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Symbols and their representations

Towards the end of March and the beginning of April, we see a lot of chocolate eggs, chicks, hot-crossed buns and chocolate bunnies in shops, but why are these symbols of Easter? What exactly do they represent?

We’ve done a little research into the reason behind these representations and although some of the stories behind them are well known, there are a couple that aren’t so popular…

The Bible has no mention of a long-eared short-tailed egg deliverer, but the Easter Bunny has become a huge symbol of the Christian holiday. No one really knows the exact origin of this mythical creature, but it is believed that due to their prolific procreation tendencies, rabbits are an ancient symbol of fertility and new life.

It has been told that Easter eggs represent Jesus’ resurrection, as the egg is viewed as the rock tomb, out of which, Jesus emerged, just like chicks emerge from eggs in the spring.

The spring lamb is another symbol associated with Jesus, who is often referred to in the Bible as the Lamb of God. Like the chicks, lambs are also a symbol for new life in the spring.

We found a couple of stories as to why we see hot-crossed buns at Easter. The cross on the buns represents Jesus’ crucifixion, as Jesus was nailed to a cross. It is also said that hot-crossed buns are the symbol of the rock that closed Jesus’ tomb. Either way, they taste great!

The Easter Bonnet: New hats and wearing new clothes for Easter symbolises new life, offered through the death and resurrection of Jesus.

Symbols are a great way of telling a long story quickly and in a way that can be remembered. In the same way that we have symbols for religious holidays, we can also use symbols in web design.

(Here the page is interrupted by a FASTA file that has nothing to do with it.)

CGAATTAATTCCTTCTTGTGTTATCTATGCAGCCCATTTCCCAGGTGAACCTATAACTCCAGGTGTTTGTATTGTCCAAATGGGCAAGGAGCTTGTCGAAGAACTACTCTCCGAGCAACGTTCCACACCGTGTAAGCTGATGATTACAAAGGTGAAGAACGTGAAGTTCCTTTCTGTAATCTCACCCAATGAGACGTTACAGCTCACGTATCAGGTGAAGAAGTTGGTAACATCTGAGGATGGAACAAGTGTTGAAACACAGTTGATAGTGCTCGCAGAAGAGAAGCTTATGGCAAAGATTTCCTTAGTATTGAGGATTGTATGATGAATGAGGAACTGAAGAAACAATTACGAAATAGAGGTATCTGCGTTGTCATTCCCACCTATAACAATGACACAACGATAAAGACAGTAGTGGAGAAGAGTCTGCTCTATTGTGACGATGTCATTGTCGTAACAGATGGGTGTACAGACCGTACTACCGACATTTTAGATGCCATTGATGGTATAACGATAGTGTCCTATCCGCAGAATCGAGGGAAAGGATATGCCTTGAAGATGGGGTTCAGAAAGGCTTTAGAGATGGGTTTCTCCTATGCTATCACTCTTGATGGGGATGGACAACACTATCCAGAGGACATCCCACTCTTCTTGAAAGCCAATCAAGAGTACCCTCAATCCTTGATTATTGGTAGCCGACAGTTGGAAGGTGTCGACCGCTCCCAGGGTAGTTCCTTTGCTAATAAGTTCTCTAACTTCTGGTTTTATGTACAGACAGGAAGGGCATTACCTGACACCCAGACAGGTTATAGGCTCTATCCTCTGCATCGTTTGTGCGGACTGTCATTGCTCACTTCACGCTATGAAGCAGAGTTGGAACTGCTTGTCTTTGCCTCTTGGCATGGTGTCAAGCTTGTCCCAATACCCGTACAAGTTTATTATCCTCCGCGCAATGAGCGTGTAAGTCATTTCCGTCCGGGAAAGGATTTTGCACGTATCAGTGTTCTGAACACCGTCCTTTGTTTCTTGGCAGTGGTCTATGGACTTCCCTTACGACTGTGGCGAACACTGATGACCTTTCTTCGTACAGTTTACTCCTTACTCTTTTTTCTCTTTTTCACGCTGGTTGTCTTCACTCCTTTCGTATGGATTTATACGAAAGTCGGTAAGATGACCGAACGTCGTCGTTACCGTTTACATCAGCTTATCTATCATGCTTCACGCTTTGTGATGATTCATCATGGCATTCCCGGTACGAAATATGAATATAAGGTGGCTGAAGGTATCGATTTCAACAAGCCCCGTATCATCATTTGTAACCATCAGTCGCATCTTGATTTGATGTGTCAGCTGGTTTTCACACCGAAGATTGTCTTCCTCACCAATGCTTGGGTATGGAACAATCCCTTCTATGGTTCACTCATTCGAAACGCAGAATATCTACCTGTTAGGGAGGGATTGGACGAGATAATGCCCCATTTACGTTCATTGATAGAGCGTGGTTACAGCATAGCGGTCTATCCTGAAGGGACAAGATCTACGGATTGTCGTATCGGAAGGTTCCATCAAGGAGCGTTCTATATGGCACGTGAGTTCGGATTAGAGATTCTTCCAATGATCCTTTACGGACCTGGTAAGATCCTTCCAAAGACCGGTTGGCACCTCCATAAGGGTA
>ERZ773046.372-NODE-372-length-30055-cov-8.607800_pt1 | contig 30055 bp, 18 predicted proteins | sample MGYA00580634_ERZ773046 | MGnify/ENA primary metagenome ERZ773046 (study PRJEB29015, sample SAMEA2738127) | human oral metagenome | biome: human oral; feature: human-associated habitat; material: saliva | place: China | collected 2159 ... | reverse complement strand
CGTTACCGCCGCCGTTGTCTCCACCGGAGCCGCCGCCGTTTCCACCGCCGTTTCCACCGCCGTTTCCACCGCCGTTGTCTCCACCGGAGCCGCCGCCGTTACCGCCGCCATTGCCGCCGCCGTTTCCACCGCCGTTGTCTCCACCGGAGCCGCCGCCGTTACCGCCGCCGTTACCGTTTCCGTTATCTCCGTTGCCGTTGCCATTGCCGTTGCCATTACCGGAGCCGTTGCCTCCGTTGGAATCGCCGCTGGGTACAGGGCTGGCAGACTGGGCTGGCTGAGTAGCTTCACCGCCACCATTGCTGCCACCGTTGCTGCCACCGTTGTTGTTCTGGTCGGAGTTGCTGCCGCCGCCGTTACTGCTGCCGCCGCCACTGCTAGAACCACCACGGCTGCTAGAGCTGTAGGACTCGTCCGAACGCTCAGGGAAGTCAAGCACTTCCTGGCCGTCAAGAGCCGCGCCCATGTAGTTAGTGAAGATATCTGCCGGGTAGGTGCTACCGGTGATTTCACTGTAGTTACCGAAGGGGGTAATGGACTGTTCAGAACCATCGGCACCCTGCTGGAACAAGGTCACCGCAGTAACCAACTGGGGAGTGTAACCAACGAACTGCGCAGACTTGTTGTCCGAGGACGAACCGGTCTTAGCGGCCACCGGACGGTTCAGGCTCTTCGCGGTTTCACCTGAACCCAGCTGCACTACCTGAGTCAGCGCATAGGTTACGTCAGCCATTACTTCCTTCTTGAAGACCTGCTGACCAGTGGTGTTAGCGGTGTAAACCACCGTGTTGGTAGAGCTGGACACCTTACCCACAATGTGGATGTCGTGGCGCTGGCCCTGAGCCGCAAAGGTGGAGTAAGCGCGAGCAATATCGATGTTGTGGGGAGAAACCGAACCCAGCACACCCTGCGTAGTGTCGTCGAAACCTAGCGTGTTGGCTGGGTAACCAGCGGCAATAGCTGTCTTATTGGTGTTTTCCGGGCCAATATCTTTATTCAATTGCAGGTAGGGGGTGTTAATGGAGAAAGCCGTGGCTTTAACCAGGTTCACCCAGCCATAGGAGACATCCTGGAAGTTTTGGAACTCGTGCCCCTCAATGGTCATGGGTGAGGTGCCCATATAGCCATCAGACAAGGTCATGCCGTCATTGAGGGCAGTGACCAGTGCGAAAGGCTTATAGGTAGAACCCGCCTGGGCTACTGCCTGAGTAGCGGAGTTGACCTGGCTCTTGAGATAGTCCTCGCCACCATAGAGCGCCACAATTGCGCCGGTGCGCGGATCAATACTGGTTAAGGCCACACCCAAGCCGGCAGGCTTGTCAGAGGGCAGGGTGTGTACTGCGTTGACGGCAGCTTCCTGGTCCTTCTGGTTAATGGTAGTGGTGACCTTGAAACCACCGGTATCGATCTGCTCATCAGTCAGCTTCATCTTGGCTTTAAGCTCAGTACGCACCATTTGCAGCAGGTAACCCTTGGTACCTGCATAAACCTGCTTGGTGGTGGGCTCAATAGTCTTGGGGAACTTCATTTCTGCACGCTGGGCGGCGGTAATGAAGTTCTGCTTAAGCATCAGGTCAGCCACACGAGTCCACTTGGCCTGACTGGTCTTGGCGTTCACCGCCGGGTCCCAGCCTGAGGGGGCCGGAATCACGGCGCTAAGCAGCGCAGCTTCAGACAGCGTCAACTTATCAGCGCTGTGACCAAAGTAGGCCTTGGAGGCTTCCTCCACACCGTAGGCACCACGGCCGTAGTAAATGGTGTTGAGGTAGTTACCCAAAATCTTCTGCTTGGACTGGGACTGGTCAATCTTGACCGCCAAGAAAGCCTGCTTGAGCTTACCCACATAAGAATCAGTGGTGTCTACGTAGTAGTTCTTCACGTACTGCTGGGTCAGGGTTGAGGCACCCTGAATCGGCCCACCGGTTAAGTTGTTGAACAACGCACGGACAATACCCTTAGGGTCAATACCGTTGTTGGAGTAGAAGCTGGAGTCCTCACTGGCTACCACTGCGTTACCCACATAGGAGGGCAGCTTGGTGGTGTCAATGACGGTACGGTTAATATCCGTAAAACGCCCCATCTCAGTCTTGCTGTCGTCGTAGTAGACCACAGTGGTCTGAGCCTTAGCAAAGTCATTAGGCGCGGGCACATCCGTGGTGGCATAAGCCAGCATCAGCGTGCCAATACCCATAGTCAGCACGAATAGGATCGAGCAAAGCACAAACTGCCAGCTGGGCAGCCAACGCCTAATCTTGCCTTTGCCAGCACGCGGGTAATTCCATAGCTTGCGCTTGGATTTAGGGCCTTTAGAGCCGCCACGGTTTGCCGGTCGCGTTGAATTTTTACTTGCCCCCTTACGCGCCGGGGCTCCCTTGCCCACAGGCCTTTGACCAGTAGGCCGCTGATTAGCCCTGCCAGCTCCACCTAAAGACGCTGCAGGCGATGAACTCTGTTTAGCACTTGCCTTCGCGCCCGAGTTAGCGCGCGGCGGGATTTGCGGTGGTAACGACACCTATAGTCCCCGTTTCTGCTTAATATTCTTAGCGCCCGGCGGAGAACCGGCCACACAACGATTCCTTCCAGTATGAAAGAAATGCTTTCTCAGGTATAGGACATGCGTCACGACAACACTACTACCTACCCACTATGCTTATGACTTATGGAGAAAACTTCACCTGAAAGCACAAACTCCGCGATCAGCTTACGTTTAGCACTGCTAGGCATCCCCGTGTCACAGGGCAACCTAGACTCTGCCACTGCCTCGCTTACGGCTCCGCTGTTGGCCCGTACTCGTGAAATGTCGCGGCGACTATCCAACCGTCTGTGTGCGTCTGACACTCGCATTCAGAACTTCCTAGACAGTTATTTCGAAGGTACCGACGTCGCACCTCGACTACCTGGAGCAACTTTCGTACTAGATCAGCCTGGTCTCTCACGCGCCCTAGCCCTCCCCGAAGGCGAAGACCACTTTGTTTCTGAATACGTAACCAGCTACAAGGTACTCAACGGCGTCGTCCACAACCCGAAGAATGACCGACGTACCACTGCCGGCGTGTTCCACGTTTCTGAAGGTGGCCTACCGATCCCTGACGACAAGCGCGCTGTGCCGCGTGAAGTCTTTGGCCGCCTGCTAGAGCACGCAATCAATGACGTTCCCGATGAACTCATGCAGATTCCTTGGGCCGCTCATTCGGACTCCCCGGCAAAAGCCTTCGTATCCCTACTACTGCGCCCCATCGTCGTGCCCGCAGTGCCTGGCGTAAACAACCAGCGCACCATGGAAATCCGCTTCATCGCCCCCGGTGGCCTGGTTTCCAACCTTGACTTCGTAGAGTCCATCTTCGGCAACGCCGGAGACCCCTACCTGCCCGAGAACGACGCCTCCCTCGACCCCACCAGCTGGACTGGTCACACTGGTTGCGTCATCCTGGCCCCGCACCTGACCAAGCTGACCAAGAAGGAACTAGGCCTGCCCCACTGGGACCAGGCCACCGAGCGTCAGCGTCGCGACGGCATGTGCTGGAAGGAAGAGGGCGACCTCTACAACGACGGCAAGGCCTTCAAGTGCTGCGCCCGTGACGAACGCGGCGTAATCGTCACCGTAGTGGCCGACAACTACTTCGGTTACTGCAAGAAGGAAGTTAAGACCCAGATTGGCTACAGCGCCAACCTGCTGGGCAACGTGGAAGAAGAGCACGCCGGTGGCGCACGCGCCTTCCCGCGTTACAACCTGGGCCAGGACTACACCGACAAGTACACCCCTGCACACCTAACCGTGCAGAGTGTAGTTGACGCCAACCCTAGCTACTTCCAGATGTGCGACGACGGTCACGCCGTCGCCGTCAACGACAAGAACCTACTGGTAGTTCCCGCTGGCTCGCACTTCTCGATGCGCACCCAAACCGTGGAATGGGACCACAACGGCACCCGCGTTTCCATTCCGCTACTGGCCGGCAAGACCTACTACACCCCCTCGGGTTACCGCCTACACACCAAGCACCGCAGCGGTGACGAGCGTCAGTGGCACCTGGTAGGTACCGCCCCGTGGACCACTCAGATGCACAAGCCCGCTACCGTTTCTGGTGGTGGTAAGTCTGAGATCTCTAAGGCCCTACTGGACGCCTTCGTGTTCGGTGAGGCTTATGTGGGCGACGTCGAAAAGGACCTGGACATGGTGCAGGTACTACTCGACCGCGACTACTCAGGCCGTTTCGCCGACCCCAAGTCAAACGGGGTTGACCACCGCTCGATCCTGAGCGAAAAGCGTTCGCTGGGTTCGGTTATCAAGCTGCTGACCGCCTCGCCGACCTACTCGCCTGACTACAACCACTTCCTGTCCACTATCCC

Rather than using text to indicate a link, or interactive part of the website, icons and graphics can be used as they’re a great way of visually improving your website, allowing you to use less text.

As a first example, we all associate the little house icon as ‘home’ and therefore we know that by clicking on it, we will return to the homepage of a website. As well as a ‘home’ icon, we can use a + icon to indicate the user to click here to see/read more and at the opposite end, use a – symbol to close the expanding text box.

A lot of websites have images galleries, in which, you can flick through the pictures by hitting ‘Next’ or ‘Previous’. Small arrows can replace these words, as due to a common association between forward arrows online and the words ‘next’, ‘move on’ etc and backward arrows meaning go back, view the previous.

Due to the high volume of people searching the web on their mobiles, the ‘hamburger menu’ has become a well-recognised symbol of the menu. We know that by clicking on the triple horizontal lined hamburger icon, we will be able to view a list of links, which can be used to navigate around the website.

Rather than using text reading ‘Find us on Twitter’ with a link to social media profiles, a more common practice is to use icons for each of the social media platforms, each with a link to the individual profiles.

All of these symbols allow you to show the user that there is more to see, without having to physically explain using the text ‘Read More’ or ‘View another page’. As well as allowing you to use less text and break up your site a little bit, these icons keep your web page looking really tidy and can add style and a visual element to your website.

We use icons and symbols in our day to day life. We're familiar with the girl and boy toilet signs. Our road way signs and markings are apart of our day to day life. We use symbols on our phones, for our apps and tools. Emoticons have risen in popularity on social media platforms and text messaging.  They are everywhere we look and we use them day to day.